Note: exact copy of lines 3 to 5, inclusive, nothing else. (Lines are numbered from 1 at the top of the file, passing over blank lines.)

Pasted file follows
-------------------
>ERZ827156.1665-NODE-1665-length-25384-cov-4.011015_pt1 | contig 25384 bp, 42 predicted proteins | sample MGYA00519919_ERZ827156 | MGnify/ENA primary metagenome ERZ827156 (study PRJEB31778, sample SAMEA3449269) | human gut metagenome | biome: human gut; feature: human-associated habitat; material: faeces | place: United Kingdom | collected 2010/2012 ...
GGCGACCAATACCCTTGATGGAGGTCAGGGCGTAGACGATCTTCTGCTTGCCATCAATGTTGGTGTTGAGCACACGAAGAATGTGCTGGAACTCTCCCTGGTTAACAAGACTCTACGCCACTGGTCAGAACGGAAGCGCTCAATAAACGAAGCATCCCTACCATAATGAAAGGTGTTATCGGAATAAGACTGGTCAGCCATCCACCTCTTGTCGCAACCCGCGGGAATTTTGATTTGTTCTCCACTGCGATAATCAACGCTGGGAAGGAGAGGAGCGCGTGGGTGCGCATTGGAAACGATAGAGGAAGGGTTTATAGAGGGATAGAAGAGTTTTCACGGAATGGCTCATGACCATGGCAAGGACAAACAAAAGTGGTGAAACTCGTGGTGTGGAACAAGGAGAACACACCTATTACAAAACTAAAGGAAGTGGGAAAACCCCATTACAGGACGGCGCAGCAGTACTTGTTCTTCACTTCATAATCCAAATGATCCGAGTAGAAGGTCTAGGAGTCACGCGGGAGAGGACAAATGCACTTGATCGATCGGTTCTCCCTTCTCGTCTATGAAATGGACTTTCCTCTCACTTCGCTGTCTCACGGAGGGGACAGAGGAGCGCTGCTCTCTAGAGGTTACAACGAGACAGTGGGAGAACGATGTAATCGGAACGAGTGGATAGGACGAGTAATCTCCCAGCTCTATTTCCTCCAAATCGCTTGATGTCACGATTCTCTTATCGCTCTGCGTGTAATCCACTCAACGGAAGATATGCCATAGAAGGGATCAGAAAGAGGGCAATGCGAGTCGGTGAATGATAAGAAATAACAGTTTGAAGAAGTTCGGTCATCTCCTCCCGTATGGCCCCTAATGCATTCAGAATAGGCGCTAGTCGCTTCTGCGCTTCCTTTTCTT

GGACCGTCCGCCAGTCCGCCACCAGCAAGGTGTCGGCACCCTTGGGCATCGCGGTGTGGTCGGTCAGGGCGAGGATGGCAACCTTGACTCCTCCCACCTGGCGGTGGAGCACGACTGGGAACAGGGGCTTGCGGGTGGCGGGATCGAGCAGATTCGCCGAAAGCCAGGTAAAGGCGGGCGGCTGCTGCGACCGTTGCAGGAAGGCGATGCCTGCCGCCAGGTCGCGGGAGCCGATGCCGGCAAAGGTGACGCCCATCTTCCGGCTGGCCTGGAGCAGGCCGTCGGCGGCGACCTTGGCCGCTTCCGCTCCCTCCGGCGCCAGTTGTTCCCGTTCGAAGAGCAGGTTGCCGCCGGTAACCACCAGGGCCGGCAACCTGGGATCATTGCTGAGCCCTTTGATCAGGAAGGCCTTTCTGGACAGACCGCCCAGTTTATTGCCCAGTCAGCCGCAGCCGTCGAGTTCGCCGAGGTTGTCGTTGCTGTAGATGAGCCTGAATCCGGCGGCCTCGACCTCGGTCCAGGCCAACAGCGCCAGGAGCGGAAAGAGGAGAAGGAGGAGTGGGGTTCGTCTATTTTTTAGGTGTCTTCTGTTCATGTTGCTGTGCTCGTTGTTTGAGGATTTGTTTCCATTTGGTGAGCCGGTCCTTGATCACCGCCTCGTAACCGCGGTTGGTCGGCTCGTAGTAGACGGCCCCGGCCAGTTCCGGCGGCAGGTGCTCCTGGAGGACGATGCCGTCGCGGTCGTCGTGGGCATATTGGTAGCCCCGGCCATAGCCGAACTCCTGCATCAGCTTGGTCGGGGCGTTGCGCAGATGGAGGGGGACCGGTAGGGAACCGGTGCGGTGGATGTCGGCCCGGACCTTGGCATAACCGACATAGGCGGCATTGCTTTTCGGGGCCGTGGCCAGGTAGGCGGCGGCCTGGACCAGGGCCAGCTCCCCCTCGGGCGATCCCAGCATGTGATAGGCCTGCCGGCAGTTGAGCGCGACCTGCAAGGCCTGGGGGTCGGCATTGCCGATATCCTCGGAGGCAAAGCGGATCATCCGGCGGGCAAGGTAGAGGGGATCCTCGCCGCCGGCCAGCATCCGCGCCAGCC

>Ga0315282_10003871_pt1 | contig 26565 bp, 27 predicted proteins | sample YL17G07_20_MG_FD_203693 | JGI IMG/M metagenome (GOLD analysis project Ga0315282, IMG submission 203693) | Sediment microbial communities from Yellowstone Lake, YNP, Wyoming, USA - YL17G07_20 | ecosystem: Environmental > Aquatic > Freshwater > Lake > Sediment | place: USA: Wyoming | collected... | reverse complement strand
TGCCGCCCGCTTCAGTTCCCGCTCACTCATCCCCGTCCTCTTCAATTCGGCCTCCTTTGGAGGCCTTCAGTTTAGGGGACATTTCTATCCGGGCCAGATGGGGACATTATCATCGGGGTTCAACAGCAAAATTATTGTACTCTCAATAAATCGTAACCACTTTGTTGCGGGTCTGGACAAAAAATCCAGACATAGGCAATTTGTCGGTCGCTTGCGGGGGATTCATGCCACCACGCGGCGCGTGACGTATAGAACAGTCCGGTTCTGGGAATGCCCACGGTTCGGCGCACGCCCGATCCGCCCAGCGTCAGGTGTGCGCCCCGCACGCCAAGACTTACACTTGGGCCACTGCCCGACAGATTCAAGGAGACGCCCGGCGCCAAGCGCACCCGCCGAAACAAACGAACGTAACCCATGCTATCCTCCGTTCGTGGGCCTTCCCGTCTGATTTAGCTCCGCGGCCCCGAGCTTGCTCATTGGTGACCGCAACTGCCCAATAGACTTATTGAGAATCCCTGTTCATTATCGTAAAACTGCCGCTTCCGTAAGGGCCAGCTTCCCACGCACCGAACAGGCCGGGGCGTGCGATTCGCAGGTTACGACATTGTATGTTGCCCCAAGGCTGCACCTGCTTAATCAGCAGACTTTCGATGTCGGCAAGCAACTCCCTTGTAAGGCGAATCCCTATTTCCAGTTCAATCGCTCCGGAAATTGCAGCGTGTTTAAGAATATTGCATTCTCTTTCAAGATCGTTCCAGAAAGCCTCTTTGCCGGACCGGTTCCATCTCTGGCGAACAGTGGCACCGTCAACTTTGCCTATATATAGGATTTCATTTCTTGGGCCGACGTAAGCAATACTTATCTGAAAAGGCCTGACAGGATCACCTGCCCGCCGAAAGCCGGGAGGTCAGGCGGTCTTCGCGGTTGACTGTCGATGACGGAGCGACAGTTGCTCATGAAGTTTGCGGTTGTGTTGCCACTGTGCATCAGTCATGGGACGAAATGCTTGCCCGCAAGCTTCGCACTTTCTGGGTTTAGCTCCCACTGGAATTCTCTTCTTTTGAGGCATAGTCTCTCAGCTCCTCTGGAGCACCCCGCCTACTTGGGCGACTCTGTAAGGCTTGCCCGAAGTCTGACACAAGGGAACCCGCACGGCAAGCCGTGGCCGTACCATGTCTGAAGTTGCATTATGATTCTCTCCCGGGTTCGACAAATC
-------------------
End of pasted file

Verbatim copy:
GGACCGTCCGCCAGTCCGCCACCAGCAAGGTGTCGGCACCCTTGGGCATCGCGGTGTGGTCGGTCAGGGCGAGGATGGCAACCTTGACTCCTCCCACCTGGCGGTGGAGCACGACTGGGAACAGGGGCTTGCGGGTGGCGGGATCGAGCAGATTCGCCGAAAGCCAGGTAAAGGCGGGCGGCTGCTGCGACCGTTGCAGGAAGGCGATGCCTGCCGCCAGGTCGCGGGAGCCGATGCCGGCAAAGGTGACGCCCATCTTCCGGCTGGCCTGGAGCAGGCCGTCGGCGGCGACCTTGGCCGCTTCCGCTCCCTCCGGCGCCAGTTGTTCCCGTTCGAAGAGCAGGTTGCCGCCGGTAACCACCAGGGCCGGCAACCTGGGATCATTGCTGAGCCCTTTGATCAGGAAGGCCTTTCTGGACAGACCGCCCAGTTTATTGCCCAGTCAGCCGCAGCCGTCGAGTTCGCCGAGGTTGTCGTTGCTGTAGATGAGCCTGAATCCGGCGGCCTCGACCTCGGTCCAGGCCAACAGCGCCAGGAGCGGAAAGAGGAGAAGGAGGAGTGGGGTTCGTCTATTTTTTAGGTGTCTTCTGTTCATGTTGCTGTGCTCGTTGTTTGAGGATTTGTTTCCATTTGGTGAGCCGGTCCTTGATCACCGCCTCGTAACCGCGGTTGGTCGGCTCGTAGTAGACGGCCCCGGCCAGTTCCGGCGGCAGGTGCTCCTGGAGGACGATGCCGTCGCGGTCGTCGTGGGCATATTGGTAGCCCCGGCCATAGCCGAACTCCTGCATCAGCTTGGTCGGGGCGTTGCGCAGATGGAGGGGGACCGGTAGGGAACCGGTGCGGTGGATGTCGGCCCGGACCTTGGCATAACCGACATAGGCGGCATTGCTTTTCGGGGCCGTGGCCAGGTAGGCGGCGGCCTGGACCAGGGCCAGCTCCCCCTCGGGCGATCCCAGCATGTGATAGGCCTGCCGGCAGTTGAGCGCGACCTGCAAGGCCTGGGGGTCGGCATTGCCGATATCCTCGGAGGCAAAGCGGATCATCCGGCGGGCAAGGTAGAGGGGATCCTCGCCGCCGGCCAGCATCCGCGCCAGCC

>Ga0315282_10003871_pt1 | contig 26565 bp, 27 predicted proteins | sample YL17G07_20_MG_FD_203693 | JGI IMG/M metagenome (GOLD analysis project Ga0315282, IMG submission 203693) | Sediment microbial communities from Yellowstone Lake, YNP, Wyoming, USA - YL17G07_20 | ecosystem: Environmental > Aquatic > Freshwater > Lake > Sediment | place: USA: Wyoming | collected... | reverse complement strand
TGCCGCCCGCTTCAGTTCCCGCTCACTCATCCCCGTCCTCTTCAATTCGGCCTCCTTTGGAGGCCTTCAGTTTAGGGGACATTTCTATCCGGGCCAGATGGGGACATTATCATCGGGGTTCAACAGCAAAATTATTGTACTCTCAATAAATCGTAACCACTTTGTTGCGGGTCTGGACAAAAAATCCAGACATAGGCAATTTGTCGGTCGCTTGCGGGGGATTCATGCCACCACGCGGCGCGTGACGTATAGAACAGTCCGGTTCTGGGAATGCCCACGGTTCGGCGCACGCCCGATCCGCCCAGCGTCAGGTGTGCGCCCCGCACGCCAAGACTTACACTTGGGCCACTGCCCGACAGATTCAAGGAGACGCCCGGCGCCAAGCGCACCCGCCGAAACAAACGAACGTAACCCATGCTATCCTCCGTTCGTGGGCCTTCCCGTCTGATTTAGCTCCGCGGCCCCGAGCTTGCTCATTGGTGACCGCAACTGCCCAATAGACTTATTGAGAATCCCTGTTCATTATCGTAAAACTGCCGCTTCCGTAAGGGCCAGCTTCCCACGCACCGAACAGGCCGGGGCGTGCGATTCGCAGGTTACGACATTGTATGTTGCCCCAAGGCTGCACCTGCTTAATCAGCAGACTTTCGATGTCGGCAAGCAACTCCCTTGTAAGGCGAATCCCTATTTCCAGTTCAATCGCTCCGGAAATTGCAGCGTGTTTAAGAATATTGCATTCTCTTTCAAGATCGTTCCAGAAAGCCTCTTTGCCGGACCGGTTCCATCTCTGGCGAACAGTGGCACCGTCAACTTTGCCTATATATAGGATTTCATTTCTTGGGCCGACGTAAGCAATACTTATCTGAAAAGGCCTGACAGGATCACCTGCCCGCCGAAAGCCGGGAGGTCAGGCGGTCTTCGCGGTTGACTGTCGATGACGGAGCGACAGTTGCTCATGAAGTTTGCGGTTGTGTTGCCACTGTGCATCAGTCATGGGACGAAATGCTTGCCCGCAAGCTTCGCACTTTCTGGGTTTAGCTCCCACTGGAATTCTCTTCTTTTGAGGCATAGTCTCTCAGCTCCTCTGGAGCACCCCGCCTACTTGGGCGACTCTGTAAGGCTTGCCCGAAGTCTGACACAAGGGAACCCGCACGGCAAGCCGTGGCCGTACCATGTCTGAAGTTGCATTATGATTCTCTCCCGGGTTCGACAAATC